However, waf provides a ”step” command which will rerun an isolated step or steps without regards to dependencies. To indicate the step on uses the --files options. Waf finds the step that has been declared to produce the given file(s) and reruns it.

In general, one must have detailed understanding of the implementation of a feature and its steps in order to know what to give to the --files option. However, worch consistently creates a special “control” file after the successful completion of each step. This control file is consistently named like:


The control_dir may be defined in the configuration but defaults to simply ”controls/” and is found in the “out” directory.


As an example, in the ORKA build it was found that the Geant4VMC package requires Geant4 to include the G3toG4.hh header (despite that we try telling the package NO_G3TOG4). To reconfigure Geant4 to include this header in the install requires adding -DGEANT4_USE_G3TOG4=ON to the CMake command line. In order to avoid rebuilding the entire suite and just rerunning prepare, build and install steps for Geant4 one can do:

# rerun the configure step to pick up 
# the changes to the configuration
$ waf [...] configure  

# manually have waf (re)run each Geant4 step
$ waf step --files=tmp/controls/geant_prepare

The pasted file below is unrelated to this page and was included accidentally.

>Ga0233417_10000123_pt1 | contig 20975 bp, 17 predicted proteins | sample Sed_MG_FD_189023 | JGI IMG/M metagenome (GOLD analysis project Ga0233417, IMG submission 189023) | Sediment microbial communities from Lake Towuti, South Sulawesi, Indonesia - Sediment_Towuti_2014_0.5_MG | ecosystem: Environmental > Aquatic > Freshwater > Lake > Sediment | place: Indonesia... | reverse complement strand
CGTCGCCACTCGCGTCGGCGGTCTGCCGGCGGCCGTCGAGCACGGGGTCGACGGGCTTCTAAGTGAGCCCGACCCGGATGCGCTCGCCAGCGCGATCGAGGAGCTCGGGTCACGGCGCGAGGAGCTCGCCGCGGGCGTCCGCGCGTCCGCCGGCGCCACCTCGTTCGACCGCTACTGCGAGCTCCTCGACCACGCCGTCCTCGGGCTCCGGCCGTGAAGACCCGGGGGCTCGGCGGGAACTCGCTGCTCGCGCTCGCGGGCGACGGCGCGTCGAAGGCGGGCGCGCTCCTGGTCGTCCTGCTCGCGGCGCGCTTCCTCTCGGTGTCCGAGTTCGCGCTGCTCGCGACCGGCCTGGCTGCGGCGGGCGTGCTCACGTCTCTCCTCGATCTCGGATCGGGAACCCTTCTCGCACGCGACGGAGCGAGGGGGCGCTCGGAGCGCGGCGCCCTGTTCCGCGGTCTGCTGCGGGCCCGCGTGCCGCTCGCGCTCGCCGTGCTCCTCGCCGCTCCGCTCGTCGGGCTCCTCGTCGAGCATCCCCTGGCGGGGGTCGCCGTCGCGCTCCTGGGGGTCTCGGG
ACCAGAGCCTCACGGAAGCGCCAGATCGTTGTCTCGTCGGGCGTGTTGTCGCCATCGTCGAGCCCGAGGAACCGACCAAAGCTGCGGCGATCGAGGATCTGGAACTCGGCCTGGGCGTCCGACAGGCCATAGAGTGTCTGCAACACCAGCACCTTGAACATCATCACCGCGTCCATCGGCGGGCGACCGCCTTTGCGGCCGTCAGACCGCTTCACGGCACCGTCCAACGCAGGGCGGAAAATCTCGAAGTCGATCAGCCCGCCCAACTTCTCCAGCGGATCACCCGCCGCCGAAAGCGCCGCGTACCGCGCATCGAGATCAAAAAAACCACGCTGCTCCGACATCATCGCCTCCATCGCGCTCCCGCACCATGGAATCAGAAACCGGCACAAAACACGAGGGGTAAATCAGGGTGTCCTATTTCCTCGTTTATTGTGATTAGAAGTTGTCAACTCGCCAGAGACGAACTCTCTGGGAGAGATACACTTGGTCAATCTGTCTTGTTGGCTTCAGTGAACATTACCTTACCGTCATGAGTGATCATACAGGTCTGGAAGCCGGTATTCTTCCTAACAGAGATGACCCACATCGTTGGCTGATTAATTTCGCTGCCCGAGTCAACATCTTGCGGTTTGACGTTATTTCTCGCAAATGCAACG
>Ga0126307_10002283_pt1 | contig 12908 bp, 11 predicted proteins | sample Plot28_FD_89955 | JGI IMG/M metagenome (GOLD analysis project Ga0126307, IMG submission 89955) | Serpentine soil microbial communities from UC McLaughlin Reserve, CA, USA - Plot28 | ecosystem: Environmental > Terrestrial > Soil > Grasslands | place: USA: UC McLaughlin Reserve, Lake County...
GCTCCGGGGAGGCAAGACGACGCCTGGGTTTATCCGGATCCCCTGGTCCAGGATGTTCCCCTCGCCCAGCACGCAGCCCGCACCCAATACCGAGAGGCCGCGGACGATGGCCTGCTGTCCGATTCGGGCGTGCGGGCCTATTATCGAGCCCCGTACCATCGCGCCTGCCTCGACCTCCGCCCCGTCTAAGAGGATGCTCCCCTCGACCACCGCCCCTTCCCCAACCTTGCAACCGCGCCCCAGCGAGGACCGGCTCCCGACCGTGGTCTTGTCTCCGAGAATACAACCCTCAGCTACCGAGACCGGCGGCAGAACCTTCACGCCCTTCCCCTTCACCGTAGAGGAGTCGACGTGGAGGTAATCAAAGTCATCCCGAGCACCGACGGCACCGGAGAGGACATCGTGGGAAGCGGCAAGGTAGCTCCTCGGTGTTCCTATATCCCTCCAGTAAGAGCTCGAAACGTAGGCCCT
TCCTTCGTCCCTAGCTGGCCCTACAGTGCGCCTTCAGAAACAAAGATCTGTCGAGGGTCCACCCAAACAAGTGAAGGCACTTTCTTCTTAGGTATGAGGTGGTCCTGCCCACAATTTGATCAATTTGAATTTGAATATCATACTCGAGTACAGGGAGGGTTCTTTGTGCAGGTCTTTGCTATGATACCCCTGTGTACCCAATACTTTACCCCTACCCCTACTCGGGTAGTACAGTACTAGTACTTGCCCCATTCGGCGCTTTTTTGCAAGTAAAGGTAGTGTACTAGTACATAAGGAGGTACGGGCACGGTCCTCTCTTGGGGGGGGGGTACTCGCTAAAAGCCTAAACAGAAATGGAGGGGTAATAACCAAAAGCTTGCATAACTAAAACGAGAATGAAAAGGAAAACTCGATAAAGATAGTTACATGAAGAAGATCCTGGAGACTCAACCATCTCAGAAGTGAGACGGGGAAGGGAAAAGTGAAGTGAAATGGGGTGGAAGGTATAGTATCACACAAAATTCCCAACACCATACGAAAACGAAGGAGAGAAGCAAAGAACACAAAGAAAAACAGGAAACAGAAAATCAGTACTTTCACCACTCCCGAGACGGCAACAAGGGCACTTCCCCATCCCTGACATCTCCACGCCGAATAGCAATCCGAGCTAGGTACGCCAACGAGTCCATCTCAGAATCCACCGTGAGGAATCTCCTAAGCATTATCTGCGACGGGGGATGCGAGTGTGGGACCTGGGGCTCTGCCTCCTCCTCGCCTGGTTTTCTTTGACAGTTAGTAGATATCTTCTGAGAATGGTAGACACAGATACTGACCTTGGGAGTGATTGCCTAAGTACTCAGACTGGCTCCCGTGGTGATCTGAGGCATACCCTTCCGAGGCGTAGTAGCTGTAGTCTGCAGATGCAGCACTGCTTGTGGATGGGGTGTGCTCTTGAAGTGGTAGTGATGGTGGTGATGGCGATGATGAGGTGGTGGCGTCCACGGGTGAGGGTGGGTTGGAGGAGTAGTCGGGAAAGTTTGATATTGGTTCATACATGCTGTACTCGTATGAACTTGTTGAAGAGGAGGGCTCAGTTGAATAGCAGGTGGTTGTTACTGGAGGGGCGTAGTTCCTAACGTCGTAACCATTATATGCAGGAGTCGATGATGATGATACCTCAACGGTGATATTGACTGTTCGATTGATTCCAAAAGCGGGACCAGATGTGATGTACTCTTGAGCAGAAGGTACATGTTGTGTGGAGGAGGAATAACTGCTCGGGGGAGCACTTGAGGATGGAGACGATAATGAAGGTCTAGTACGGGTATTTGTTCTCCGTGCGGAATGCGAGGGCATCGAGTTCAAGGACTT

$ waf step --files=tmp/controls/geant_build
$ waf step --files=tmp/controls/geant_install

# ditto for g4vmc
$ waf step --files=tmp/controls/geant4_prepare
$ waf step --files=tmp/controls/geant4_build
$ waf step --files=tmp/controls/geant4_install

# sop up any collateral changes, or continue with steps not yet run
$ waf

Debugging info

Worch can produce a lot of debugging information. It has the concept of “zones” of logging. To add some verbosity just for worch logs one can do:

$ waf --zones=orch [...]

Log files

Every step which involves running an executable produces a log file in:


The log file is composed of sections beginning with the following:

the command line run
the current working directory in which the command ran
the step’s dependencies (input and output files) followed by a detailed dump of internal waf information
a dump of the shell environment variables
WORCH command output
the last part of the log file shows any output from the command itself

The log file for long-running steps may be found and monitored “live” by doing something similar to the following commands:

# Find the updating log
$ ls -ltr tmp/logs/ | tail

$ tail -f tmp/logs/worch_ilcroot_build.log.txt

Here ”tmp/” is the directory specified by the ”waf --out=tmp” flag.

Reproducing failures

If a command that is run by a step fails a shell script will be produced with everything that should reproduce the failure in-place (it is very much not portable). The location of the shell script is the current working directory where the command ran and is reported by waf. It should be run from the directory that holds it in order to reproduce the failure.

Others in this space

A truly unique project is rare and worch is no exception. This section lists some projects that are similar to worch that I’ve come across.

The GNU package manager (more details in ./doc/guix.org)